PEARL CITY, Hawaii — A Hawaii man will need dental implant surgery after he says an e-cigarette exploded while he was taking a drag.
KHNL reported that Matt Yamashita, 25, was at Palisades Park in Pearl City when the incident happened.
“I just got out my car and I was ready to play basketball, but I just wanted to take a few puffs of vape before I played,” he said. “As soon as I took that first rip, it just blew up in my face.”
Four of Yamashita’s teeth were destroyed because of the explosion. He now has 40 stitches in his mouth and will need surgery for dental implants.
“My right hand was burning, it was black,” Yamashita said. “I just heard loud ringing in both my ears and I just saw a flash then I was spitting out blood and I was just in shock.”
E-cig expert Jason Artman has compiled a list of more than 240 explosions and spoke to KHNL about what typically causes explosions in the devices.
“It was a mechanical mod which seems to be the most common device in any e-cig explosion that happens while someone is using it,” Artman said. “Basically, it’s just a battery tube with a button and it has no safety features at all. Regulated mods that have built-in safety features are the better choice even though they cost a little more.”
“Your best bet if you are going to use a mechanical mod is to use it with the tank or atomizer that came with it and be very certain you're buying your batteries from a trusted source to prevent counterfeit,” he said.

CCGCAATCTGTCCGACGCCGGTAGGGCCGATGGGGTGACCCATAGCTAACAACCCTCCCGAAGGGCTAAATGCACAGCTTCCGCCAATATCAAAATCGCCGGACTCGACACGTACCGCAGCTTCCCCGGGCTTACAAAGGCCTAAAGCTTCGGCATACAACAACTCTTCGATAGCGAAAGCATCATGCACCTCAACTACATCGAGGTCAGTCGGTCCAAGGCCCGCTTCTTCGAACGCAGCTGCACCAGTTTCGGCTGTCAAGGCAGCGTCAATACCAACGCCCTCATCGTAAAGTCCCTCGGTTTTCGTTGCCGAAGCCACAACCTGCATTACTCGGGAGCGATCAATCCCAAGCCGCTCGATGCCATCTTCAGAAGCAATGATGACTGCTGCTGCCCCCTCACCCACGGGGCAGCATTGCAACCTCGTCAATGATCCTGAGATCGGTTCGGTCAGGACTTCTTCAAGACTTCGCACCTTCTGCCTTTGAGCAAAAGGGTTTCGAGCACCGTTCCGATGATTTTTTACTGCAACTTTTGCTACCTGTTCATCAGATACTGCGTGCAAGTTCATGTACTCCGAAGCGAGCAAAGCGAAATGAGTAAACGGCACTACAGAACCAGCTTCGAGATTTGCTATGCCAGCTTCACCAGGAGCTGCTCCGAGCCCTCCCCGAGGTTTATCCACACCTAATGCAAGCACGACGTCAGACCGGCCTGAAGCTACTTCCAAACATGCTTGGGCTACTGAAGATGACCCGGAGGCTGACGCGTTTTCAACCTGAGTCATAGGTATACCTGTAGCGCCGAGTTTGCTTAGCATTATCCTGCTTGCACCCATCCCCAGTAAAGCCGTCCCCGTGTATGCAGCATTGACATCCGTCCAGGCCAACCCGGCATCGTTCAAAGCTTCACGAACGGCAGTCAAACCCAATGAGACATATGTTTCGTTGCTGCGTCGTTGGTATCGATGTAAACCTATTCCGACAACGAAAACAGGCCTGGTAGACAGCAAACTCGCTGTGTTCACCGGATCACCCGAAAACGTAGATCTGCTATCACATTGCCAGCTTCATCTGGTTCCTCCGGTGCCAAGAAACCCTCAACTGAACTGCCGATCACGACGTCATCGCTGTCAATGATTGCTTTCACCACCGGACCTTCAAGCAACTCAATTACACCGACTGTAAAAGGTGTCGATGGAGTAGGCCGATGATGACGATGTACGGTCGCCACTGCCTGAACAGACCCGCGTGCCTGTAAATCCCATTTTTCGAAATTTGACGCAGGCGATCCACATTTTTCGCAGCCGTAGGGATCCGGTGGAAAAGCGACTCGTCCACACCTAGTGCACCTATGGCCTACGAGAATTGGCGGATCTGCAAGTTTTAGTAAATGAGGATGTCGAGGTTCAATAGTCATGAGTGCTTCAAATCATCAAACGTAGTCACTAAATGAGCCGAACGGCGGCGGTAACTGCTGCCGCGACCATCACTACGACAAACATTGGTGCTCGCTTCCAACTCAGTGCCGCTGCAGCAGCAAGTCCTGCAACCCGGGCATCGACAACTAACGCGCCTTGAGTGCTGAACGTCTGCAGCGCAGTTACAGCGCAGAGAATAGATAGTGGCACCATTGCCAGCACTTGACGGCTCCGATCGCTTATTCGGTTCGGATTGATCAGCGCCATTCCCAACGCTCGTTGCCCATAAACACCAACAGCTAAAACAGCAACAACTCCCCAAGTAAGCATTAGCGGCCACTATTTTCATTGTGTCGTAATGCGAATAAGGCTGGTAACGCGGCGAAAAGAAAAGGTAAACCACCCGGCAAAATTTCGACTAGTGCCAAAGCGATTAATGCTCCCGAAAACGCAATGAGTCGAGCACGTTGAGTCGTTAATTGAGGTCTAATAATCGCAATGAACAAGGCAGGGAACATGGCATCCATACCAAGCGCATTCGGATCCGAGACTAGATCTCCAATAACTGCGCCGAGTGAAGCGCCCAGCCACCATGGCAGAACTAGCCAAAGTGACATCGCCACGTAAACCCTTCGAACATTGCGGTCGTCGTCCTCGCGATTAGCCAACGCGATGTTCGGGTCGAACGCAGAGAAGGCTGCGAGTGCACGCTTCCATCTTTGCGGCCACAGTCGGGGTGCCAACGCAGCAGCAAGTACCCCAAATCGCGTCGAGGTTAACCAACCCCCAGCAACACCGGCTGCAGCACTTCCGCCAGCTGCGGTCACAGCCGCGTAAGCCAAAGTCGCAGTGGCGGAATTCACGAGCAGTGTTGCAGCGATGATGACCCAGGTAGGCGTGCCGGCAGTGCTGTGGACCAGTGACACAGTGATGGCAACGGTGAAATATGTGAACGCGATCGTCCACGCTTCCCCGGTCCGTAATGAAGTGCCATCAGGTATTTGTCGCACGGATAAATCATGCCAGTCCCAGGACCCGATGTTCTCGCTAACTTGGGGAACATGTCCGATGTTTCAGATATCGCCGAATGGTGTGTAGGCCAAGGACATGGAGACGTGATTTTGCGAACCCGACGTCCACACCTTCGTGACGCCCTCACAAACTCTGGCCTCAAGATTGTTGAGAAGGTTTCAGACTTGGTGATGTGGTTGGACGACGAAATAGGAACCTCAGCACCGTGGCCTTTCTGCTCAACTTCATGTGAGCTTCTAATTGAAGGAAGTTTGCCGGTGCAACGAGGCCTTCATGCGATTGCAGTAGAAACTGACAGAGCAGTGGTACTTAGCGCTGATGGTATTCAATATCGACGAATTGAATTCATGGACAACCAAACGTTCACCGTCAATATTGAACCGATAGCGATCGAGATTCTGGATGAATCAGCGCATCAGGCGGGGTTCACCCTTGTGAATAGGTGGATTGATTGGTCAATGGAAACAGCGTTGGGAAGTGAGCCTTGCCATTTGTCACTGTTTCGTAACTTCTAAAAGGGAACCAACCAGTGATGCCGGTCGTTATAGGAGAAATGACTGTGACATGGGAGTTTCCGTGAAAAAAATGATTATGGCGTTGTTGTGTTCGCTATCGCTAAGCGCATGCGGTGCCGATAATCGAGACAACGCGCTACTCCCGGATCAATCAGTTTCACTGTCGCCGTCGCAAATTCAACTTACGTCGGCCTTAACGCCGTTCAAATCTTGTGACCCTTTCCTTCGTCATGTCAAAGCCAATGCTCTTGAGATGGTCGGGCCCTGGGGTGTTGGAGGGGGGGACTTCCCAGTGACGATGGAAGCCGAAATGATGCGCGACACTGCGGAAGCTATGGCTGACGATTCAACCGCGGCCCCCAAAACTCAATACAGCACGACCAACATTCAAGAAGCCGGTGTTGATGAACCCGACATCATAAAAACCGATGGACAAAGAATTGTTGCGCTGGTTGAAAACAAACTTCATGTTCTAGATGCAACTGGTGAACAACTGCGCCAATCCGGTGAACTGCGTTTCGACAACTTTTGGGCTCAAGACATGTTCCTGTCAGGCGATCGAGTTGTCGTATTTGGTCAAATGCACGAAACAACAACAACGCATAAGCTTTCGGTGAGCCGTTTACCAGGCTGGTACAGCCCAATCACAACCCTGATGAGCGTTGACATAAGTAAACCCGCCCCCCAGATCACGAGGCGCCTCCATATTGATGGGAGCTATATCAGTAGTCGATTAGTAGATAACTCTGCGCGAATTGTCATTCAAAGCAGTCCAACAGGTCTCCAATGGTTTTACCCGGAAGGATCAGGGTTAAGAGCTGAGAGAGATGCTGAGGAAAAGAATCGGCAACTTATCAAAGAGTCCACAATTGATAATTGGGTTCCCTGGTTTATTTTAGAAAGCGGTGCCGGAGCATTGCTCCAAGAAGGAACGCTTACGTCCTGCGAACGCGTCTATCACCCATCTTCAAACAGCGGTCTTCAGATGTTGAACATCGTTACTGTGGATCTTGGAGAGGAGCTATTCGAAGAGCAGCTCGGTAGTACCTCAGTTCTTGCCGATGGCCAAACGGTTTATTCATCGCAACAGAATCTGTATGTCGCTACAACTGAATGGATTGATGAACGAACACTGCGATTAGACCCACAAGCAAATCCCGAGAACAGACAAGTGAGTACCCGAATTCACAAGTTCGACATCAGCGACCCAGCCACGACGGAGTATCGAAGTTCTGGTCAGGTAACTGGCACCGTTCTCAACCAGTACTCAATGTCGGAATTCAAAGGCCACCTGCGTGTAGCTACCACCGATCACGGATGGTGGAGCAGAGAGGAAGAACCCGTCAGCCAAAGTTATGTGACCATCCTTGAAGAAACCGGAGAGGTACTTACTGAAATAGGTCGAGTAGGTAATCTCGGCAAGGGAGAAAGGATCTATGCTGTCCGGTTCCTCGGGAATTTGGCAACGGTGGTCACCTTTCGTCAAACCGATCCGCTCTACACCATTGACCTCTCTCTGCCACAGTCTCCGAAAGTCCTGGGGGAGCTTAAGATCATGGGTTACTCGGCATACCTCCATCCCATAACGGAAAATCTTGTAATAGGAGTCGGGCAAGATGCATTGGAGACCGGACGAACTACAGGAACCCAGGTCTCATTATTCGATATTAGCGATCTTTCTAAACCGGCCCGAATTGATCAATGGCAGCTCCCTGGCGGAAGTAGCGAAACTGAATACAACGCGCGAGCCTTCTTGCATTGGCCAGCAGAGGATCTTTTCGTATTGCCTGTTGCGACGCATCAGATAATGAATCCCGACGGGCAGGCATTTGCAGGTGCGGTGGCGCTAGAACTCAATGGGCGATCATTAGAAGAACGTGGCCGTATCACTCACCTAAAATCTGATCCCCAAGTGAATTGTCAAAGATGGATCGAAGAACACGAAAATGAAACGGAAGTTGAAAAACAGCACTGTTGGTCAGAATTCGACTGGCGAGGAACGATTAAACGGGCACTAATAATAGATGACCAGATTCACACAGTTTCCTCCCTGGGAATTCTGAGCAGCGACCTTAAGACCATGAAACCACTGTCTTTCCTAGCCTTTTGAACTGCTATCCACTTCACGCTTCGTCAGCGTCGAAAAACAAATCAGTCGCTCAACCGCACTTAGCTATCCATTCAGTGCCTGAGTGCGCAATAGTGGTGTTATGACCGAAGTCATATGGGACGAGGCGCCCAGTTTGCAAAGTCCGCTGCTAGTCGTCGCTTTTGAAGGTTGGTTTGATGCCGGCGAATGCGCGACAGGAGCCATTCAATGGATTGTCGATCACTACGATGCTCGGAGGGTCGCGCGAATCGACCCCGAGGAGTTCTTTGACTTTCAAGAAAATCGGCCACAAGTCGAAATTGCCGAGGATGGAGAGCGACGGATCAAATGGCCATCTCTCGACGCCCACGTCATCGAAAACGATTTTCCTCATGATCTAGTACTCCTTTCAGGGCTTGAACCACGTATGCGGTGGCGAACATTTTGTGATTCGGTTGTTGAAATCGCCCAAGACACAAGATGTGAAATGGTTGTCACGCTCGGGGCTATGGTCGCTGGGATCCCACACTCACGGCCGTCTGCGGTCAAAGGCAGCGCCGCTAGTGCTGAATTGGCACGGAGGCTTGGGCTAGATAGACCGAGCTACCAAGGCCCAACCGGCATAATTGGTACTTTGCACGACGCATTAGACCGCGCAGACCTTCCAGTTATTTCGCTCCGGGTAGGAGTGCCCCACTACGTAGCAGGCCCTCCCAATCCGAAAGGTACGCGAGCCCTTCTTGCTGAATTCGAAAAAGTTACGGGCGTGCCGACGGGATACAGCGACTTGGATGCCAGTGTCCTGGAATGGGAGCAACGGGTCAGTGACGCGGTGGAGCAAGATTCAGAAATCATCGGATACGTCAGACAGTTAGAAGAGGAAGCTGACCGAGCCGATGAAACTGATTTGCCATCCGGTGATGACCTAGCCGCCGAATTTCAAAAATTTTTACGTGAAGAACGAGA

Yamashita told KHNL that he doesn’t buy e-cigarettes from the same vendor and that the e-cig that exploded was a Coil Art’s Mage. He said he is considering a lawsuit.
“I’m just feeling thankful and blessed to be alive and to be able to see and taste,” Yamashita said.
A number of e-cigarette explosions have injured other users. In 2015, a Kansas man said his e-cigarette exploded in his hand.
In 2016, a New York man had burns to his face and leg after an e-cig exploded in his pocket. That same year, a 14-year-old boy in the state was blinded in one eye when he said he was holding a device at a mall kiosk.
In January, it was reported that a 30-year-old Idaho man lost 9 teeth and had second-degree burns when an e-cigarette exploded in his mouth.
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